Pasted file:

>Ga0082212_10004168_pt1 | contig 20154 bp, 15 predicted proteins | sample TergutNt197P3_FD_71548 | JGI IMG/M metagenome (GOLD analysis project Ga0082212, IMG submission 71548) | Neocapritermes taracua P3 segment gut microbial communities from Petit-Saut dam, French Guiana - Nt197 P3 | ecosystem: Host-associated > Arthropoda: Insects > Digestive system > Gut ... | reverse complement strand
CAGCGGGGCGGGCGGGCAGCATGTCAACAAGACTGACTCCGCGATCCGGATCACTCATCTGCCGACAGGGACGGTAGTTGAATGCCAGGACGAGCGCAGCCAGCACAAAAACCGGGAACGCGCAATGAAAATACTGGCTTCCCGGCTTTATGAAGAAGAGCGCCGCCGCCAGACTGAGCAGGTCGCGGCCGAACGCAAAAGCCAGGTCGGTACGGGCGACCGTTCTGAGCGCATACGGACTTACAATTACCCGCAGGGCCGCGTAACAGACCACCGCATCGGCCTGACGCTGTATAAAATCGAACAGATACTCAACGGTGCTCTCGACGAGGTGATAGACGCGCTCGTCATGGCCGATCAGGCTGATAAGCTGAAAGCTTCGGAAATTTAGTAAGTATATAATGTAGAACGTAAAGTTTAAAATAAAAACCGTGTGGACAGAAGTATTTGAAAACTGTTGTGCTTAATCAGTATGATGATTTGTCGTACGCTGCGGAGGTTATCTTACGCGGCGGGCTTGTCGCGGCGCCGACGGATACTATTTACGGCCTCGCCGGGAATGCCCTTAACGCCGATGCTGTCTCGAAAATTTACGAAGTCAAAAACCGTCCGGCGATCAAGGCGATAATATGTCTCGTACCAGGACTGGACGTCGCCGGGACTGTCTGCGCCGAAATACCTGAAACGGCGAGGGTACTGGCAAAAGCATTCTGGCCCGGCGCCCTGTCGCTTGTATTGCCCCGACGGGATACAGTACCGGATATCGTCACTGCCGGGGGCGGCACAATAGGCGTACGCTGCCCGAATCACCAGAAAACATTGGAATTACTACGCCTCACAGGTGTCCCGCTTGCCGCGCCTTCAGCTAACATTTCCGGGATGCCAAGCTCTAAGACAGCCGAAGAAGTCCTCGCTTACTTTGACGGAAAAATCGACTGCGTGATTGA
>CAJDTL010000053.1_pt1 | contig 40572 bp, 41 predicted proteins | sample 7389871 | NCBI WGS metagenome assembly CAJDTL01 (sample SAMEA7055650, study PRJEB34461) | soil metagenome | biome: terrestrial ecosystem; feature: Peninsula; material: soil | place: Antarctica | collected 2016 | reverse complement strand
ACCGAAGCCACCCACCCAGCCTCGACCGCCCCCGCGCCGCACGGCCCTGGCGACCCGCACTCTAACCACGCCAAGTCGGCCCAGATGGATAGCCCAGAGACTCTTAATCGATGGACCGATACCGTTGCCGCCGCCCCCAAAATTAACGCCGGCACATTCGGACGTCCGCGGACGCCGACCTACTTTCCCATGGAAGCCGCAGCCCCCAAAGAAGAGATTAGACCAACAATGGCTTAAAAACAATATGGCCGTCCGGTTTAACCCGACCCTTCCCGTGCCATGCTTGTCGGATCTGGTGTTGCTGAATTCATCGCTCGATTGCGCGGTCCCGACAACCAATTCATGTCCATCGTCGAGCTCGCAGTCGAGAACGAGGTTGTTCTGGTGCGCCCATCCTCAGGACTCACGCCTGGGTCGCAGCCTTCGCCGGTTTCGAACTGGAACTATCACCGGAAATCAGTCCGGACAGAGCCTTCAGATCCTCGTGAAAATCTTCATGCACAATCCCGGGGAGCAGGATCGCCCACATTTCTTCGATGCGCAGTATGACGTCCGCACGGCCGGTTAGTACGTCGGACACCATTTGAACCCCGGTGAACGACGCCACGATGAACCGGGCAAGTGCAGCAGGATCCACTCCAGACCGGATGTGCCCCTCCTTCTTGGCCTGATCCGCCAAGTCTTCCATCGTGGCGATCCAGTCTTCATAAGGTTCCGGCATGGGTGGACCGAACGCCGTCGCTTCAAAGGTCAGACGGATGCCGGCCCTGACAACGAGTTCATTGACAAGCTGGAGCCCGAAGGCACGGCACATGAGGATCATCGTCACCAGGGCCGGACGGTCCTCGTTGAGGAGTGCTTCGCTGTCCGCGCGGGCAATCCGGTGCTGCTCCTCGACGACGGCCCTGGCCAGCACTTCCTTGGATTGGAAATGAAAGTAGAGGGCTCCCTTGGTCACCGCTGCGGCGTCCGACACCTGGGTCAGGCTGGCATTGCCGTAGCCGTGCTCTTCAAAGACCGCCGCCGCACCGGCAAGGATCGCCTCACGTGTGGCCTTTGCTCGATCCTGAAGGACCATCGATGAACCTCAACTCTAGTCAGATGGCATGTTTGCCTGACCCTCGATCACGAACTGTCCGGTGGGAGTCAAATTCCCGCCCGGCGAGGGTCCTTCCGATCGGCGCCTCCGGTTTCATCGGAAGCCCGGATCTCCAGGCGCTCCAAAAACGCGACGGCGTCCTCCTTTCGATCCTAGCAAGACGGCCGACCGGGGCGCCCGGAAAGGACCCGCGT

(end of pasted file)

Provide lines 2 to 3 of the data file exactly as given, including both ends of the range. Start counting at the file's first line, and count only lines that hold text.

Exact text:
CAGCGGGGCGGGCGGGCAGCATGTCAACAAGACTGACTCCGCGATCCGGATCACTCATCTGCCGACAGGGACGGTAGTTGAATGCCAGGACGAGCGCAGCCAGCACAAAAACCGGGAACGCGCAATGAAAATACTGGCTTCCCGGCTTTATGAAGAAGAGCGCCGCCGCCAGACTGAGCAGGTCGCGGCCGAACGCAAAAGCCAGGTCGGTACGGGCGACCGTTCTGAGCGCATACGGACTTACAATTACCCGCAGGGCCGCGTAACAGACCACCGCATCGGCCTGACGCTGTATAAAATCGAACAGATACTCAACGGTGCTCTCGACGAGGTGATAGACGCGCTCGTCATGGCCGATCAGGCTGATAAGCTGAAAGCTTCGGAAATTTAGTAAGTATATAATGTAGAACGTAAAGTTTAAAATAAAAACCGTGTGGACAGAAGTATTTGAAAACTGTTGTGCTTAATCAGTATGATGATTTGTCGTACGCTGCGGAGGTTATCTTACGCGGCGGGCTTGTCGCGGCGCCGACGGATACTATTTACGGCCTCGCCGGGAATGCCCTTAACGCCGATGCTGTCTCGAAAATTTACGAAGTCAAAAACCGTCCGGCGATCAAGGCGATAATATGTCTCGTACCAGGACTGGACGTCGCCGGGACTGTCTGCGCCGAAATACCTGAAACGGCGAGGGTACTGGCAAAAGCATTCTGGCCCGGCGCCCTGTCGCTTGTATTGCCCCGACGGGATACAGTACCGGATATCGTCACTGCCGGGGGCGGCACAATAGGCGTACGCTGCCCGAATCACCAGAAAACATTGGAATTACTACGCCTCACAGGTGTCCCGCTTGCCGCGCCTTCAGCTAACATTTCCGGGATGCCAAGCTCTAAGACAGCCGAAGAAGTCCTCGCTTACTTTGACGGAAAAATCGACTGCGTGATTGA
>CAJDTL010000053.1_pt1 | contig 40572 bp, 41 predicted proteins | sample 7389871 | NCBI WGS metagenome assembly CAJDTL01 (sample SAMEA7055650, study PRJEB34461) | soil metagenome | biome: terrestrial ecosystem; feature: Peninsula; material: soil | place: Antarctica | collected 2016 | reverse complement strand